The introduction of the approach toward managing the generation gap occurring in the workplace involves a combined framework that incorporates the perspectives of history, humanities, natural sciences, and social sciences and suggests that different communicational approaches should be used for each generation. Coaching should be deployed to manage discontent in Millennials, whereas Generations Y and X may require a greater amount of independence in their actions. The multicultural approach based on mutual respect and collaboration should be deemed as the most effective way of solving the issue at hand.


Bencsik, A., Horváth-Csikós, G., & Juhász, T. (2016). Y and Z generations at workplaces. Journal of Competitiveness, 8(3), 99-106.

Grant, A. M. (2017). The third ‘generation’of workplace coaching: Creating a culture of quality conversations. Coaching: An International Journal of Theory, Research and Practice, 10(1), 37-53.

Messarra, L. C., Karkoulian, S., & El-Kassar, A. N. (2016). Conflict resolution styles and personality: The moderating effect of generation X and Y in a non-Western context. International Journal of Productivity and Performance Management, 65(6), 792-810.

Özçelik, G. (2015). Engagement and retention of the millennial generation in the workplace through internal branding. International Journal of Business and Management, 10(3), 99-107.

Queiri, A., & Dwaikat, N. (2016). Factors affecting Generation Y employees’ intention to quit in Malaysian’s business process outsourcing sector. Journal of Sustainable Development, 9(2), 78-92.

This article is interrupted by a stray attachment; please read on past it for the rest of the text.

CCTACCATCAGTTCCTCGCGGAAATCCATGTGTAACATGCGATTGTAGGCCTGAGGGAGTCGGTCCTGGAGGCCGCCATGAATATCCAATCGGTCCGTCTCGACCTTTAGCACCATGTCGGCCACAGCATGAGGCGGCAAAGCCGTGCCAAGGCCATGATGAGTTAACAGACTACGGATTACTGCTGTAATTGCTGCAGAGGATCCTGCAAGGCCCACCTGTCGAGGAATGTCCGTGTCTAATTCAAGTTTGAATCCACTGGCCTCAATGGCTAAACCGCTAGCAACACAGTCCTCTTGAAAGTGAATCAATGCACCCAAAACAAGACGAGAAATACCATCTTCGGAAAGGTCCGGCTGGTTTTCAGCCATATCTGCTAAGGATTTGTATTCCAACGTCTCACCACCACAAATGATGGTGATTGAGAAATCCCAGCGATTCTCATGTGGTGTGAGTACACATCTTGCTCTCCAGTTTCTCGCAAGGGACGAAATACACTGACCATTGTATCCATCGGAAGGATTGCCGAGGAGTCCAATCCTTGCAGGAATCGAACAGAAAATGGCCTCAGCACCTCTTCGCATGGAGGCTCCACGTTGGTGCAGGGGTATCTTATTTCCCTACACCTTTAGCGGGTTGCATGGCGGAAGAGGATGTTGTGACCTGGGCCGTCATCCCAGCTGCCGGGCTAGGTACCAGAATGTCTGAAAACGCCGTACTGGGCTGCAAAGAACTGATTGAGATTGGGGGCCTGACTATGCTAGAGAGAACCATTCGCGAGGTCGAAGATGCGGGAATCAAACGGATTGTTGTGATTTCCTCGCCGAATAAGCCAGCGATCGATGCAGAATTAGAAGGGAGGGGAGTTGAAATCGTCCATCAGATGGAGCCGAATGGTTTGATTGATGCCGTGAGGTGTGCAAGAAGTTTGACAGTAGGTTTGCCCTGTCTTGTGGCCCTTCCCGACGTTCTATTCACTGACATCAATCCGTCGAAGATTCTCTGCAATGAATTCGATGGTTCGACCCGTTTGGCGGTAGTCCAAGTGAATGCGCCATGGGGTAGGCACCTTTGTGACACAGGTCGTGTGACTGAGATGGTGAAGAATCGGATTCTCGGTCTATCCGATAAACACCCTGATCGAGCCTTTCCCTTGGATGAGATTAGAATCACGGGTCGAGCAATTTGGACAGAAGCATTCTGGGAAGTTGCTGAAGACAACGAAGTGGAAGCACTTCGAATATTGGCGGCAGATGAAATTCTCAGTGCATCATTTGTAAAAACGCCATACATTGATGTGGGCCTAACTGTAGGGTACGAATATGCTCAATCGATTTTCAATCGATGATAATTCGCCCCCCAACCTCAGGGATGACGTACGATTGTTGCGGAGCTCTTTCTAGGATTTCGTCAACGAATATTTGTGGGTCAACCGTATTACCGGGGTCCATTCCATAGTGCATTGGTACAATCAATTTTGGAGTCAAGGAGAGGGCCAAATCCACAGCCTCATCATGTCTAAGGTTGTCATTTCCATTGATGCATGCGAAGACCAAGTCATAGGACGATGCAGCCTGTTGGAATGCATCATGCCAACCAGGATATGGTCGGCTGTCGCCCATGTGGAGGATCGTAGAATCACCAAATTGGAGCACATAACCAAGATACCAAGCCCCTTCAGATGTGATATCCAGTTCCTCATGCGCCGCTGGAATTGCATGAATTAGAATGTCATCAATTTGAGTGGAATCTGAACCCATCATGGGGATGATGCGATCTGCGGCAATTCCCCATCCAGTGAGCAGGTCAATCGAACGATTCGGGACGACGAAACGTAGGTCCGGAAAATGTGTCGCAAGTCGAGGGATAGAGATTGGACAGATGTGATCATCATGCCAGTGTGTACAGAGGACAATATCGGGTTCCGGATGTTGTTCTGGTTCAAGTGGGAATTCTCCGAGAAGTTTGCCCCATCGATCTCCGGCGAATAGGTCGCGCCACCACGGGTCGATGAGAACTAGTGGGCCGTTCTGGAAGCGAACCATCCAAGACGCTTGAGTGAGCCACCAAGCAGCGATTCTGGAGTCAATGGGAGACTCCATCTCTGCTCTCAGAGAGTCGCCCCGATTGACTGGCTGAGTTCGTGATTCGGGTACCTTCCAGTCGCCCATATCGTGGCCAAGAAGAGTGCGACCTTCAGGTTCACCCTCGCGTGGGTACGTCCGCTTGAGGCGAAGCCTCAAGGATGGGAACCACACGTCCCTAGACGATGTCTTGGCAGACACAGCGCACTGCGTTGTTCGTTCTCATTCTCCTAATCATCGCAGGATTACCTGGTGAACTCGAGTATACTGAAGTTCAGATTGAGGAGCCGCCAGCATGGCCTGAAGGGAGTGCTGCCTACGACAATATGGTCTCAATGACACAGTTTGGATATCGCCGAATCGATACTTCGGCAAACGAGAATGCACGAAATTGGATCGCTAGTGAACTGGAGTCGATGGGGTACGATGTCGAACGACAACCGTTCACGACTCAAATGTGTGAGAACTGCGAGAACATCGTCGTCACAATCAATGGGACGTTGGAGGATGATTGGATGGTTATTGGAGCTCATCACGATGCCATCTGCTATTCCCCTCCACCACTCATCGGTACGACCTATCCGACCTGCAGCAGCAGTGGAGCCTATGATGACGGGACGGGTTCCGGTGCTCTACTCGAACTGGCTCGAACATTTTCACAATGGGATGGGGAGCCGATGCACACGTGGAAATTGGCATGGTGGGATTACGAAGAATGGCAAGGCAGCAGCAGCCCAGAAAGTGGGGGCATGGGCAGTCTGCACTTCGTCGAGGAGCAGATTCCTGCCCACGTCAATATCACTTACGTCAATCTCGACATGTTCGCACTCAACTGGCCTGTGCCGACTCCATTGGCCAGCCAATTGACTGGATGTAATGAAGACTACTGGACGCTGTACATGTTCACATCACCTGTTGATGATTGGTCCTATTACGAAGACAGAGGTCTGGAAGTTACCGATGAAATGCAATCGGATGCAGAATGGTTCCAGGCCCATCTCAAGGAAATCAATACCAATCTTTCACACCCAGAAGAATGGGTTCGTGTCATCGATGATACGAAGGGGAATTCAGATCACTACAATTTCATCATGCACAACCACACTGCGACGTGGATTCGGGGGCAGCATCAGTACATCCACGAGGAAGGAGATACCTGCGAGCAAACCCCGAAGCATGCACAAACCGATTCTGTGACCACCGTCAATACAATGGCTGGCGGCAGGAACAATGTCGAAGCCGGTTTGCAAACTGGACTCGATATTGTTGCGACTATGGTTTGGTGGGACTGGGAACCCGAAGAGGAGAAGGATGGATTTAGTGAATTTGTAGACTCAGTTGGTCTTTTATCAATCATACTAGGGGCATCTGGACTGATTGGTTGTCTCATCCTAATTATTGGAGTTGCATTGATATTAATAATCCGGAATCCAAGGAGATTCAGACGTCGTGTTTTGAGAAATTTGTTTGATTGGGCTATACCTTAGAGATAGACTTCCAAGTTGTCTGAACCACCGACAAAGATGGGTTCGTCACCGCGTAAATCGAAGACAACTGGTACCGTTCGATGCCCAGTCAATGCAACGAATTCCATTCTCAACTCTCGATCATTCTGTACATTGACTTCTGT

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Sahraee, R., & Abdullah, H. B. (2017). Managing the value gap among generations in organizations: Socio-psychological approach. International Journal of Academic Research in Business and Social Sciences, 7(8), 681-685.

Sayed, S. S. S. A., & Edgar, D. (2019). Moderating effects of dynamic managerial capabilities on heterogeneous workplaces: A case study of private banks in Egypt. International Journal of Business Administration, 10(3), 23-38.

Urick, M. J., Hollensbe, E. C., & Fairhurst, G. T. (2017). Differences in understanding generation in the workforce. Journal of Intergenerational Relationships, 15(3), 221-240.

Wekhian, J. (2015). Conflict management styles in the workplace: A study of first generation Arab Muslim immigrants in the United States. International Journal of Business and Management, 10(11), 24-42.

Yigit, S., & Aksay, K. (2015). A comparison between generation X and generation Y in terms of individual innovativeness behavior: The case of Turkish health professionals. International Journal of Business Administration, 6(2), 106-117.